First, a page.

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Airline Talks Remain Deadlocked; Strike Looms Proposed Compromise Won’t Fly, American Airlines Officials Say

Katie Fairbank Associated Press

American Airlines officials began around-the-clock bargaining Thursday night with leaders of their pilots’ union in an effort to head off an approaching strike at midnight tonight. President Clinton urged both sides to “reach out to one another” and settle their differences.

“We have a long way to go and a short time to do it in,” the airline’s president, Donald Carty, toothbrush and shaving kit in hand, said as he showed up for what both sides expect to be a marathon session of back-and-forth proposals.

Clinton, at a news conference Thursday afternoon, gave no indication whether he would exercise emergency powers to prevent pilots from striking at 12:01 a.m. Saturday. He was urged to do so by the airline’s chief executive officer, Robert Crandall, and by mayors and some members of Congress from areas that would be particularly affected.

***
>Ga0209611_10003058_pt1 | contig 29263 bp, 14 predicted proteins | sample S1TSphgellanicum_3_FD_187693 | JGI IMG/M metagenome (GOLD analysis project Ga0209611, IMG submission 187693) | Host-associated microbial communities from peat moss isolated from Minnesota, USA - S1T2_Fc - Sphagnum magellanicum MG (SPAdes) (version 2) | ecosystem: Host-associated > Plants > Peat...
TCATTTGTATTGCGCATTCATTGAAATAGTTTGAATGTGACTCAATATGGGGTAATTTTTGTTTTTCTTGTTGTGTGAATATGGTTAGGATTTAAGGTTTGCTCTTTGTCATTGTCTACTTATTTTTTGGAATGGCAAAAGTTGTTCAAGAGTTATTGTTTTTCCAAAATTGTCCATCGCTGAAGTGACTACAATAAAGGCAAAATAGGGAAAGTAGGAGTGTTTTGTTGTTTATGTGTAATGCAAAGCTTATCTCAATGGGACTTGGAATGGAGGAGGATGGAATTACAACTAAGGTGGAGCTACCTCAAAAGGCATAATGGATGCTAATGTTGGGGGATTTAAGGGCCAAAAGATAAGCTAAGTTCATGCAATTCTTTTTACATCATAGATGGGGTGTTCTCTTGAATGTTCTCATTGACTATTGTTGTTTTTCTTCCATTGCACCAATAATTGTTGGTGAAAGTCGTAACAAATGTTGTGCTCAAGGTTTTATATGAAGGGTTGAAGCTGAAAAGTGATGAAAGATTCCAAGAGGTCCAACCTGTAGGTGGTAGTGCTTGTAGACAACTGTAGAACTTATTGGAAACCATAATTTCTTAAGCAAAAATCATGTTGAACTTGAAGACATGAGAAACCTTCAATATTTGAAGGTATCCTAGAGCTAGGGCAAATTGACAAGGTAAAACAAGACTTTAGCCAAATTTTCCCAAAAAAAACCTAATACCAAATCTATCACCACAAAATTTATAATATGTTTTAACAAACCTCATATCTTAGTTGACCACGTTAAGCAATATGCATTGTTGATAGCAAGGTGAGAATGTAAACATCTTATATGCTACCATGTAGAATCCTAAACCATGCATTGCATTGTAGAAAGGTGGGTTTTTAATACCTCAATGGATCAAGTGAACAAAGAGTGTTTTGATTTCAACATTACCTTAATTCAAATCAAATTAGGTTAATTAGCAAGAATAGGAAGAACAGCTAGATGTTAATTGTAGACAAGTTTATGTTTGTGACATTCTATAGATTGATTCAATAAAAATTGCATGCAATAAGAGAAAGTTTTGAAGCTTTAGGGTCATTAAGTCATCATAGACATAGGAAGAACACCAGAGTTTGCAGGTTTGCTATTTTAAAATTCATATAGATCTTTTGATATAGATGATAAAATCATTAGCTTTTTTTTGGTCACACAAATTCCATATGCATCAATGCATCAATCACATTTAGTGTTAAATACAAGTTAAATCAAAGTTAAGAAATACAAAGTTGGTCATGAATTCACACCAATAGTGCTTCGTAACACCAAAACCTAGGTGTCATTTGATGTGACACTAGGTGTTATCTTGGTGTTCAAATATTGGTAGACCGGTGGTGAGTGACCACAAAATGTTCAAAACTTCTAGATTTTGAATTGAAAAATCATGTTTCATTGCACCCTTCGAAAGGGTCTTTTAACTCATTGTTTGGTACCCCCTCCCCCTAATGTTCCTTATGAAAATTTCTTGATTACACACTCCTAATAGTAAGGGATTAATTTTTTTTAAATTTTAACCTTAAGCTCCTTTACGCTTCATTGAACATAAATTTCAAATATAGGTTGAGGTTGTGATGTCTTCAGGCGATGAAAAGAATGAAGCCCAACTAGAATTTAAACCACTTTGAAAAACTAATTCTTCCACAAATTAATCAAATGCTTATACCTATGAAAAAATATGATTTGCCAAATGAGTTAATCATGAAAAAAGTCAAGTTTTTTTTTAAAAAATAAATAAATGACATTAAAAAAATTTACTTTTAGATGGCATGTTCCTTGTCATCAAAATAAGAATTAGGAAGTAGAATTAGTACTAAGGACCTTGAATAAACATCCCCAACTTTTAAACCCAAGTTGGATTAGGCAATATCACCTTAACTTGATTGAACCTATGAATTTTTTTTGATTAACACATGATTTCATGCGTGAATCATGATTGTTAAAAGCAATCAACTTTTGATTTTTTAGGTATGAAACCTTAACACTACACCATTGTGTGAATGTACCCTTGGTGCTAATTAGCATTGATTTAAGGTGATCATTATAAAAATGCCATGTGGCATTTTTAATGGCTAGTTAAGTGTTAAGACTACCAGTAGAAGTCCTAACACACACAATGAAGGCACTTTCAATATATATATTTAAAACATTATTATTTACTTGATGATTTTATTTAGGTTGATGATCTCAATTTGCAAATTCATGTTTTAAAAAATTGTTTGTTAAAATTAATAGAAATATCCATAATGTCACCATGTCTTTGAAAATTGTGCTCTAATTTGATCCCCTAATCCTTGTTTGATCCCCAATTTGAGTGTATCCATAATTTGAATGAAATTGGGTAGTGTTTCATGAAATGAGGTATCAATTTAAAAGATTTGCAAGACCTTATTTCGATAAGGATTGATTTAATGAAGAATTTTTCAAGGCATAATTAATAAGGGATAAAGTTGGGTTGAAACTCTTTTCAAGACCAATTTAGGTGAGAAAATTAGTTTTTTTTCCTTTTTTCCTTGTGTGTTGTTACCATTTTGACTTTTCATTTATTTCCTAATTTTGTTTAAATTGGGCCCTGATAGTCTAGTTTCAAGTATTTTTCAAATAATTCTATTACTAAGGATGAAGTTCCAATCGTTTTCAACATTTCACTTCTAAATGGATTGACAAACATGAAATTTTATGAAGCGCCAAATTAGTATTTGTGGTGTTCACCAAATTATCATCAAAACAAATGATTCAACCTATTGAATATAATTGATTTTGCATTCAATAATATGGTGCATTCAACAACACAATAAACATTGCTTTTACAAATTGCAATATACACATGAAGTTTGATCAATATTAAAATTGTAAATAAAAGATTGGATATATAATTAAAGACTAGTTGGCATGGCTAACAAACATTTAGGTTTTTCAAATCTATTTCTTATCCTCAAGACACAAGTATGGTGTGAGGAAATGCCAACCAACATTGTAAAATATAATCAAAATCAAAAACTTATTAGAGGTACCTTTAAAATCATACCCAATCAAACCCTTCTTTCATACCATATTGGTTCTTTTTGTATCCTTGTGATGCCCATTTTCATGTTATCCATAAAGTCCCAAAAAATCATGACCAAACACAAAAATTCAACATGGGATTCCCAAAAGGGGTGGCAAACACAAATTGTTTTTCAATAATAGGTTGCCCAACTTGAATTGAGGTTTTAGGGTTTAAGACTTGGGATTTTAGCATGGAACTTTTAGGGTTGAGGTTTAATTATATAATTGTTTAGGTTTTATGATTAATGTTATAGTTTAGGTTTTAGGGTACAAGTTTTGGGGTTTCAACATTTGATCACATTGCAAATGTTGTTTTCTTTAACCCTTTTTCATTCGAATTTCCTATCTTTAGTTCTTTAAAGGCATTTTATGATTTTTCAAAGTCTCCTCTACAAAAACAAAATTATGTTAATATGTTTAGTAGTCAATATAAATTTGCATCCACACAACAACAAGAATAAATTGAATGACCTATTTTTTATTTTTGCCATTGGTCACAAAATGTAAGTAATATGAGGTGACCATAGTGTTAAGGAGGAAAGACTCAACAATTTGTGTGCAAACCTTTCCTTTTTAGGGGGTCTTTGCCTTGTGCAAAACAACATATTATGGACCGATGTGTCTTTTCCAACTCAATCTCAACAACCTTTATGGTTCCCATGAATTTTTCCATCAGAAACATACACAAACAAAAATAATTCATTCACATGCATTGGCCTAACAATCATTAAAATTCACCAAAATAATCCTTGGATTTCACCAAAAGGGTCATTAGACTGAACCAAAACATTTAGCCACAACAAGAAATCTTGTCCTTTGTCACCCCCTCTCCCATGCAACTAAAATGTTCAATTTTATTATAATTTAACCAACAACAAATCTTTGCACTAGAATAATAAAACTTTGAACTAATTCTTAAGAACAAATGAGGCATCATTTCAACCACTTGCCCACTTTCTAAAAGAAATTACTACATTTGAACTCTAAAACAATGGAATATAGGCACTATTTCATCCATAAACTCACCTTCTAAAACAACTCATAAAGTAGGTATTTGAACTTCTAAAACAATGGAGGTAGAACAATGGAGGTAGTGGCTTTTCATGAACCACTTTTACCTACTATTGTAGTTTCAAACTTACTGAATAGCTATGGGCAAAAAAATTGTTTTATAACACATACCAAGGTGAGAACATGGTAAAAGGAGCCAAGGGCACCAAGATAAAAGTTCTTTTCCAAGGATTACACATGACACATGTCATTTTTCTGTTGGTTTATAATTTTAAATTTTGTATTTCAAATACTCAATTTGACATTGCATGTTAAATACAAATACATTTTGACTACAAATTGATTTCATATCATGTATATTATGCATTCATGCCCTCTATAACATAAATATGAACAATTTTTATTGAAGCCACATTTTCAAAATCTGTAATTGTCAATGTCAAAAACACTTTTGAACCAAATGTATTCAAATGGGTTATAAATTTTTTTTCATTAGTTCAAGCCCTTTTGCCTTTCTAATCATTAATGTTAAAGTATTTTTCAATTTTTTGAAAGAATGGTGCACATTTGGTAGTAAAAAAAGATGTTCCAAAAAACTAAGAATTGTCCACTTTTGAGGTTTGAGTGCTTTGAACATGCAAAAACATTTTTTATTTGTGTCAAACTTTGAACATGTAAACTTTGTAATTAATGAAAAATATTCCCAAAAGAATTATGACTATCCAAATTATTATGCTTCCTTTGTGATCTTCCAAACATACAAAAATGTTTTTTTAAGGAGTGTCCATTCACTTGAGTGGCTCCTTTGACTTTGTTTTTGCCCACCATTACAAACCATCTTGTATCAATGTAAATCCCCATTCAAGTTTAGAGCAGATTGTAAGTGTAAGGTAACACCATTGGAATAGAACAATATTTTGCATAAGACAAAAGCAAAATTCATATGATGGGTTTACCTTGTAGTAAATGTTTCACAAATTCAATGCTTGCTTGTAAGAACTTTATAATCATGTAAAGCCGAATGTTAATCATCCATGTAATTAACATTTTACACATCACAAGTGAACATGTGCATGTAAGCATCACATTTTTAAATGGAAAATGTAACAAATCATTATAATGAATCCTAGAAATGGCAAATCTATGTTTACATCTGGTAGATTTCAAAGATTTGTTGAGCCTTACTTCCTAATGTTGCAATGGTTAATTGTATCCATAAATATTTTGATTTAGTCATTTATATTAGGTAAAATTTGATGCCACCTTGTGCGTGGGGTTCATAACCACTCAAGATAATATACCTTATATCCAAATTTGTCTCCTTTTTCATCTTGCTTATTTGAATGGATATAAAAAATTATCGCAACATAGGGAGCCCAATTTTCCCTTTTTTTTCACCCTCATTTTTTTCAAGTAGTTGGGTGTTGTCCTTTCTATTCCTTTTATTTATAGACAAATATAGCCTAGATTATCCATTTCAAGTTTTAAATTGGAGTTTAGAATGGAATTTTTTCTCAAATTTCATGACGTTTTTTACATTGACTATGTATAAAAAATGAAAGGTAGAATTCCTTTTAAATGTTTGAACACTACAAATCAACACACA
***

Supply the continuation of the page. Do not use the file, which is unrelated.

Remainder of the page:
The airline canceled most overseas flights and about a dozen round-trip domestic flights Friday so that aircraft would not be stranded at airports with no room to store them for an extended period.

John Hotard, an airline spokesman, said the canceled flights included those into and out of White Plains, N.Y., and Orange County, Calif.

The president, who has emergency powers to intervene temporarily, urged both sides to reach an agreement. Clinton said the airline and the pilots union should “think about how they can reach out to one another in the best interest of the nation.”

Hopes for a settlement rose early Thursday, when the union offered to have its pilots accept lower pay scales for operating jets on regional routes as long as the company accepted its other demands.

But American’s parent company, AMR Corp., says it doesn’t want American pilots to fly the new jets that have been proposed for regional routes. AMR wants its American Eagle subsidiary, with lower-paid pilots from another union, to fly the commuter jets.

The company did not directly reject the offer, but a spokesman suggested the pilots’ plan would not work.

“In reality, those jets are going to be operated as American Eagle or they are not going to be operated,” spokesman Al Comeaux said.

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